Retinal hypoxia, ischemia, and neovascularization may develop after microvascular occlusion seen in patients with sickle cell disease. Neovascularization that occurs before the development of vitreous hemorrhage or retinal detachment is the most important precursor .
In different studies, retinal disorders such as retinal pigment epithelial degeneration and mottling, peripheral and central retinal thinning, venous tortuosity, retinal hemorrhage, retinal edema, cup-to-disk ratio enlargement and macular scarring have been reported in beta-thalassemia patients. The prevalence of reported retinal disorders differs between studies .
The main aim of this study is to evaluate the retinal changes that may occur in patients with hemoglobinopathy with OCT-A. There are statistically significant differences in angiography parameters between patients with hemoglobinopathy and healthy controls.
Lynch et al, included fifty-two patients with SCR (33 non-proliferative and 19 proliferative) and 20 healthy controls in their study. FAZ perimeter and acircularity index were significantly higher in SCR eyes compared to controls. In addition, vessel density in SCR eyes was significantly lower than in the control group .
Zhou et al included 31 patients with SCR (21 NP-SCR and 10 P-SCR) and 14 healthy controls in their study. All FAZ (area, perimeter, acircularity) measurements were significantly higher in NP-SCR and P-SCR subjects than in healthy controls .
Han et al., in their study including 82 eyes of 46 patients, found that there was a loss of flow and a decrease in vessel density in patients with sickle cell retinopathy .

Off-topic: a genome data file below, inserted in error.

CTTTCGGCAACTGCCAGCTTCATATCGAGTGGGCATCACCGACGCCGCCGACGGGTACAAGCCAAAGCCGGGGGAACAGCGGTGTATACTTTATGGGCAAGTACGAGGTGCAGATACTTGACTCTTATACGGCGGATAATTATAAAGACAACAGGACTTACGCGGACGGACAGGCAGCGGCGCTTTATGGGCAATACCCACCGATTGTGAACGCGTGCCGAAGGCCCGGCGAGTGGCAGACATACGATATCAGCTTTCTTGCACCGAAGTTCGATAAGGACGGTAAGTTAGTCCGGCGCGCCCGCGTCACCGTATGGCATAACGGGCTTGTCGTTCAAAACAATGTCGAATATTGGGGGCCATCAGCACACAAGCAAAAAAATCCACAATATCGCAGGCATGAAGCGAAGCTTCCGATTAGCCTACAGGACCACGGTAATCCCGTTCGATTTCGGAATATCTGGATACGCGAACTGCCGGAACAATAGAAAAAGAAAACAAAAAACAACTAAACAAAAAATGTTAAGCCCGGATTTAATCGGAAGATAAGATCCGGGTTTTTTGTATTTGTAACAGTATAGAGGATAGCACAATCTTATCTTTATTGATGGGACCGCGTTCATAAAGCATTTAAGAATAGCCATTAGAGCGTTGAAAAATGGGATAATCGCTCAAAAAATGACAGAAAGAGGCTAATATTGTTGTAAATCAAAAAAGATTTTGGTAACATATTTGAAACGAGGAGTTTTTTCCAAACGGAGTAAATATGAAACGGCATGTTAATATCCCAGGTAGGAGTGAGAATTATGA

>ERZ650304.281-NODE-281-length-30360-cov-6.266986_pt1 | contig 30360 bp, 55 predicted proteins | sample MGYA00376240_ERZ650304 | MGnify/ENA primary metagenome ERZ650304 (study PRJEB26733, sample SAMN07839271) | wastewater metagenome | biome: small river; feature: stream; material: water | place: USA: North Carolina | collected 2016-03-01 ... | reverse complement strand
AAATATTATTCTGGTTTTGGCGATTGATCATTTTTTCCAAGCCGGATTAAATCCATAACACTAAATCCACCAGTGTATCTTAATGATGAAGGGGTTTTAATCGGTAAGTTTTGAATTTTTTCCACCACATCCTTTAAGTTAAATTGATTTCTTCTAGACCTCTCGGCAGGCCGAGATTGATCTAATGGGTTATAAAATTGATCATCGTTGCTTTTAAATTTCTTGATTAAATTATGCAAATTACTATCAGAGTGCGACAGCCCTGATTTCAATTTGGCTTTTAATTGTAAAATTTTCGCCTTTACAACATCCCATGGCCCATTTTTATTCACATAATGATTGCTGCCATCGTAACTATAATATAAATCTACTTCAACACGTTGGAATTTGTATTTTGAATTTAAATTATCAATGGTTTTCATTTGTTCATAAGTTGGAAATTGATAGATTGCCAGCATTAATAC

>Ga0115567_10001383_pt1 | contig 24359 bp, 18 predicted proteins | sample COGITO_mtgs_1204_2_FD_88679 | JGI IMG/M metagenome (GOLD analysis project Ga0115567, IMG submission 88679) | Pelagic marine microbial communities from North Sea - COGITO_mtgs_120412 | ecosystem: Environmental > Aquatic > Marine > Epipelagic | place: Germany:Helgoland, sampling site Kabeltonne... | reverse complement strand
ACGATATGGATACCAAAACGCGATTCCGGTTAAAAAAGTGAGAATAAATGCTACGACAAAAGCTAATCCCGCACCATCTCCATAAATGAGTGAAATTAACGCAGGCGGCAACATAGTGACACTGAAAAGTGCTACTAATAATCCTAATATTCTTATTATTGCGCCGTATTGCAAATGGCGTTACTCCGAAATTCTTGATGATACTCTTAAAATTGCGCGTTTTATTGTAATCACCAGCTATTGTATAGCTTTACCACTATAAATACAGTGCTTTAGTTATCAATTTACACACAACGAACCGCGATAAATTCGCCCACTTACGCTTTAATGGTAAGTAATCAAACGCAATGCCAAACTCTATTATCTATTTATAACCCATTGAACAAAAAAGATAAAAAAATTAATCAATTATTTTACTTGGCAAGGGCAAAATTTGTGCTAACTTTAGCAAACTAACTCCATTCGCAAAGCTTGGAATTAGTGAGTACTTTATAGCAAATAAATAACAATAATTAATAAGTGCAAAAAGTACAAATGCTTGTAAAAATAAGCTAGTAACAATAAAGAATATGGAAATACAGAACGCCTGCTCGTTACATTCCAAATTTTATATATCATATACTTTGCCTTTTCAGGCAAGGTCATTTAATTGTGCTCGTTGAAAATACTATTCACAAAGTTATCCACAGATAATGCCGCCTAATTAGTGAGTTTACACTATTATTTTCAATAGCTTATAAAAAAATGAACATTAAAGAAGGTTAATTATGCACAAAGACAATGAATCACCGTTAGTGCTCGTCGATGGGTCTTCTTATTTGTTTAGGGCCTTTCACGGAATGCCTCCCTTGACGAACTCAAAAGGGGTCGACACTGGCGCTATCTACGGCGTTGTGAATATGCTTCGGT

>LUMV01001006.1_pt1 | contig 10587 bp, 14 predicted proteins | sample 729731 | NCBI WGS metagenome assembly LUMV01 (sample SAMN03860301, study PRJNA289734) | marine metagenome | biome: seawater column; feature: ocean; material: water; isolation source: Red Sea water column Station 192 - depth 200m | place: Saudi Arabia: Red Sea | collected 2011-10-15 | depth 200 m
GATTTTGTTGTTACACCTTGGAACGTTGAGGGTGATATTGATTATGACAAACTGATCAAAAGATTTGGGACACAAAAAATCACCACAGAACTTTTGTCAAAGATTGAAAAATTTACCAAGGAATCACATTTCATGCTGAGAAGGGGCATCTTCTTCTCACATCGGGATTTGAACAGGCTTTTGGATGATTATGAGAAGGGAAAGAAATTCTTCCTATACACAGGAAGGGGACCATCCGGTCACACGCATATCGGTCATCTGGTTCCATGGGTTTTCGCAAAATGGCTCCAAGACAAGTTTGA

In a study published in 2018, 36 eyes of 19 patients were evaluated. The mean ischemic index was found to be higher in patients with sickle SC (8,0%) than in patients with sickle SS (3,2%; p = 0.01). The ischemic index was also higher in patients with proliferative sickle cell retinopathy (9,3%) than in those without (2,8%; p < 0.01) .
This is the largest study using OCT-A imaging in patients with beta-thalassemia and sickle cell disease reported in the literature. However, by using different imaging devices, the accuracy of imaging protocols that have not yet been standardized can be increased.
In conclusion, it was determined that all FAZ parameters (area, circularity, perimeter) were significantly different in patients with both beta-thalassemia and sickle cell disease, even if retinopathy was not clinically developed. In addition, vessel and perfusion density were found to be lower in both patient groups compared to healthy controls. However, no significant correlation was found between the severity of retinopathy of the patients and angiography parameters. In addition, a correlation was observed between hemoglobin levels and angiography parameters in patients with beta-thalassemia major.